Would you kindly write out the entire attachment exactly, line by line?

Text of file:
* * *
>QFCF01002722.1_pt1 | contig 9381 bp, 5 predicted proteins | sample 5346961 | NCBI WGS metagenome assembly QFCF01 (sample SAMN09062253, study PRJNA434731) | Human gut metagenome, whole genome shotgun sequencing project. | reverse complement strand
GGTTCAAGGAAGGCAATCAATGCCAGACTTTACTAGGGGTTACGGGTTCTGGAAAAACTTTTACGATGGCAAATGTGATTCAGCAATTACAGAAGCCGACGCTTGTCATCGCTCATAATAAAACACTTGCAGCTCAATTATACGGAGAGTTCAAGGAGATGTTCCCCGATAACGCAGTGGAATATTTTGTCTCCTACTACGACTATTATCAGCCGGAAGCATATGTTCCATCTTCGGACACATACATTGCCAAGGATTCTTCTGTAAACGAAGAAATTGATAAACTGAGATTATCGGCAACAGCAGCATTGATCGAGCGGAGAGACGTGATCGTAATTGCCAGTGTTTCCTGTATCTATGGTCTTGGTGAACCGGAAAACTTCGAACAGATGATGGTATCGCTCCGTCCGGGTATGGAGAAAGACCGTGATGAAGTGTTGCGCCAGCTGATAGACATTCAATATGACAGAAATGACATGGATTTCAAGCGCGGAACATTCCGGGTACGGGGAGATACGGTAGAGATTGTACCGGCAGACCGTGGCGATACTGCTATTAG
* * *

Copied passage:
>QFCF01002722.1_pt1 | contig 9381 bp, 5 predicted proteins | sample 5346961 | NCBI WGS metagenome assembly QFCF01 (sample SAMN09062253, study PRJNA434731) | Human gut metagenome, whole genome shotgun sequencing project. | reverse complement strand
GGTTCAAGGAAGGCAATCAATGCCAGACTTTACTAGGGGTTACGGGTTCTGGAAAAACTTTTACGATGGCAAATGTGATTCAGCAATTACAGAAGCCGACGCTTGTCATCGCTCATAATAAAACACTTGCAGCTCAATTATACGGAGAGTTCAAGGAGATGTTCCCCGATAACGCAGTGGAATATTTTGTCTCCTACTACGACTATTATCAGCCGGAAGCATATGTTCCATCTTCGGACACATACATTGCCAAGGATTCTTCTGTAAACGAAGAAATTGATAAACTGAGATTATCGGCAACAGCAGCATTGATCGAGCGGAGAGACGTGATCGTAATTGCCAGTGTTTCCTGTATCTATGGTCTTGGTGAACCGGAAAACTTCGAACAGATGATGGTATCGCTCCGTCCGGGTATGGAGAAAGACCGTGATGAAGTGTTGCGCCAGCTGATAGACATTCAATATGACAGAAATGACATGGATTTCAAGCGCGGAACATTCCGGGTACGGGGAGATACGGTAGAGATTGTACCGGCAGACCGTGGCGATACTGCTATTAG